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Exclusive interview with Uganda Cranes head coach Mckinstry about the forced Covid-19 break, reveals planning process

As the entire world is aggressively battling the effects of COVID-19, sports on general has been adversely affected. There has been no football action for over three months in most countries of the world, including Uganda. This situation has forced players to train at the confines of their respective home steads, coaches are offering tips and monitoring the players online whilst the administrators have used this period to lay strategies before football resumes.

Uganda Cranes head coach Johnathan Mckinstry, in a special interview with www.fufa.co.ug shares how the pandemic has affected him, the behind the scenes planning process and how he closely monitors the players.

QUESTION: This seems to be an awkward period in your coaching career. The world is on its knees due to Covid-19. Has this ever happened to you before?

MCKINSTRY: This is a new situation for the entire world. I do not think anyone has experienced this situation in the entire world. I  faced a similar situation in 2014 unfortunately in Sirrea Leone during the Ebola pandemic. It posed very unique challenges and some of which are quite similar. We have not figured out the best way forward. The current epidemic is something new to everybody in the entire world.

Uganda Cranes coach Johnathan McKinstry demonstrates some of the dills that can be executed in minimal spaces

QUESTION: CAF and FIFA are yet to communicate on the latest developments in regard to the international fixtures. How are you anxiously waiting for this communication?

MCKINSTRY: Obviously, everyone is waiting for guidance from FIFA and CAF in terms of how we are going to proceed. We have international windows in September, October and November and hopefully the Africa Cup of Nations tournament in January 2021. I know there are lots of discussions going on if we shall go on or postponed. At the moment, if we can start to play in September. We have four games in that window. But nobody knows how this pandemic is going to unfold. Progress is being monitored not only here in Uganda but across the African continent because If one of our opponents is still struggling with the pandemic, then we can not play. We patiently waiting. The other thing most of the people are not aware about is that in football, when you are making plans, you plan backwards from the moment you are due to play. So, if you do not know when you are going to play, it makes the planning process difficult. That also puts us in a difficult situation Everybody is in the same scenario.

Defender Timothy Awany is back into active football in the Israel National football league

QUESTION: When you broke off the CHAN Cranes camp, you shared some fitness videos for the players. Are they still using the same programme?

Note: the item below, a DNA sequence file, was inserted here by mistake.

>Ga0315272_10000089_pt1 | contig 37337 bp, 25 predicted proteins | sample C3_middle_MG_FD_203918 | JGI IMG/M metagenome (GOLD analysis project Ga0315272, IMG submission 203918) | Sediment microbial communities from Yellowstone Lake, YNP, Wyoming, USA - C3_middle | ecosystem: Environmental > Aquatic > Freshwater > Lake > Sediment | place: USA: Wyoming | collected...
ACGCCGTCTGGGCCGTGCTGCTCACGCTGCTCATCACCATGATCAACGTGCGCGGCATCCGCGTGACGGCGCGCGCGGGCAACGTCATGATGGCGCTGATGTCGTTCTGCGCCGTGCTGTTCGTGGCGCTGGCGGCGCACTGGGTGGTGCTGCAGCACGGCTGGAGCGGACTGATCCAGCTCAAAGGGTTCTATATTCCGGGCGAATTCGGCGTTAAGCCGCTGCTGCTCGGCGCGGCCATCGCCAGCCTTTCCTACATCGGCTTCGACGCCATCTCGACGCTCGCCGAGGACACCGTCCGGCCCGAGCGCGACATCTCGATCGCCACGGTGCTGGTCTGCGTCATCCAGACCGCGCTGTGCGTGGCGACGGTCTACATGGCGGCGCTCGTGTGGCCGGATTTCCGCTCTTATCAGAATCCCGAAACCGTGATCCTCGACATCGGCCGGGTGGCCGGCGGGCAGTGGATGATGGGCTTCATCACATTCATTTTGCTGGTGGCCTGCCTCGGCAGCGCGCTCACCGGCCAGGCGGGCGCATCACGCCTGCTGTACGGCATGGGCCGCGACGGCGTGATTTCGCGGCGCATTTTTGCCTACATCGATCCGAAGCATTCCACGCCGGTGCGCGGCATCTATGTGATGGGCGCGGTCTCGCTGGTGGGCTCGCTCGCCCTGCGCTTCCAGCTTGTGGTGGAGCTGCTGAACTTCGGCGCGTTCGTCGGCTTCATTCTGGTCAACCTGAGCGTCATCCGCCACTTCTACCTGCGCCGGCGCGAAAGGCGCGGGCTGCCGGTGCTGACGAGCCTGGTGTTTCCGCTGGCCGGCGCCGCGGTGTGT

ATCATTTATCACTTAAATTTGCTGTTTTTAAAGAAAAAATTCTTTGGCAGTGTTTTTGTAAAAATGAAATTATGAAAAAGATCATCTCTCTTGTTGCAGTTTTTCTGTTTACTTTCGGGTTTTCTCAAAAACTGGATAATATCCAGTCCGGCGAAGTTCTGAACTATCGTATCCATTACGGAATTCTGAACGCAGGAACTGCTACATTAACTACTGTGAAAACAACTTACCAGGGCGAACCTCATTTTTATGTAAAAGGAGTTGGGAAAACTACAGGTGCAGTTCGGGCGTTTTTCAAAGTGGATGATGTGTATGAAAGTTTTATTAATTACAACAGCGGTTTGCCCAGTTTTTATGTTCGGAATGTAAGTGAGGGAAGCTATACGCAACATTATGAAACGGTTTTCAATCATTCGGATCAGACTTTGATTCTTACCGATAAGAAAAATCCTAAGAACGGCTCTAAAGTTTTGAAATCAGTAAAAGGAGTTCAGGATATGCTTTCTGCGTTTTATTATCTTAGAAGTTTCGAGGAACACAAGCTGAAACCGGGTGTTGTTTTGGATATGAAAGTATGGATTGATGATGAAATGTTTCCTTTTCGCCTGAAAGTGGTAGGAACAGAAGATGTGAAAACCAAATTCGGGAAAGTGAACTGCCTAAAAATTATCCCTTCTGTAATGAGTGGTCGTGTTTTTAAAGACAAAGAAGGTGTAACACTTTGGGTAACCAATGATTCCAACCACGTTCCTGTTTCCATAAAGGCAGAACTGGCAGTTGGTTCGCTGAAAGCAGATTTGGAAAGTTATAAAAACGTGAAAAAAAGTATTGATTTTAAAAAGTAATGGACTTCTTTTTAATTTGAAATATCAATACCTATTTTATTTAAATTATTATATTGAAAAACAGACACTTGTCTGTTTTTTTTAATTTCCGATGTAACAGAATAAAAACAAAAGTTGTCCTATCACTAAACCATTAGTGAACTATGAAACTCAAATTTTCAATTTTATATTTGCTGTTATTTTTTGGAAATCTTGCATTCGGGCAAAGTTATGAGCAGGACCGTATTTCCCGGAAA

MCKINSTRY: We are actively working in the background. We are in constant communication with the players and discussions with them everyday. We have an online learning platform for all our players where every week we are engaging not just our foreign based players but also the home based players. Aware that some players have robust training programmes by their respective clubs, we are acting as a supplementary for them and many of them have sent pictures to show the amount of space they have as we advise according on what kind of drills they can do.

McKinstry gives defender Geofrey Wasswa instructions during the CHAN tournament preparations

QUESTION: How often are you in touch with the foreign based players during this Covid-19 era even when their football seasons have been off?

MCKINSTRY: Like said, before, we have an online platform for all the players. are actively working in the Socially,  It can be a case of phone calls and whats app. Also, we are getting into the situation when football is returning. For example, Luwagga Kizito (Hapoel Kfar Saba) and Timothy Denis Awany (F.C. Ashdod) played in Isreal last weekend as well as Robert Kakeeto (AaB) who played the full 90 minutes in the Danish top flight division. We are starting to have our players get back to the field of play. In the coming weeks, we are getting more and more players coming into action. The Swedish league is coming back soon, the South African league.

William Luwagga Kizito dribbles the ball. He is back from injury and played 65 minutes last Saturday

QUESTION: When you named the Cranes Squad for AFCON 2021 Qualifiers against South Sudan, there were some players who were recovering from injuries and missed out on the call ups. What’s the latest on these players?

MCKINSTRY: All these players are doing well. With the forced break in football, nobody welcomed it. But it has been a period for most players to fully recover from their ailments.In March for instance Faruku Miya was injured but he is now doing well and will be ready to play when the Turkish league resumes. Kizito Luwaga in Isreal is back and played 65 minutes last Saturday for his club Hapoel Kfar Saba. The biggest challenge is now match fitness. When you have not played for so long, it is tiring and physically demanding. That is where they need to improve but it is the same situation for all footballers everywhere in the world.

Faruku Miya and youngster Allan Okello share a light moment before a warm up session at Mandela National Stadium, Namboole
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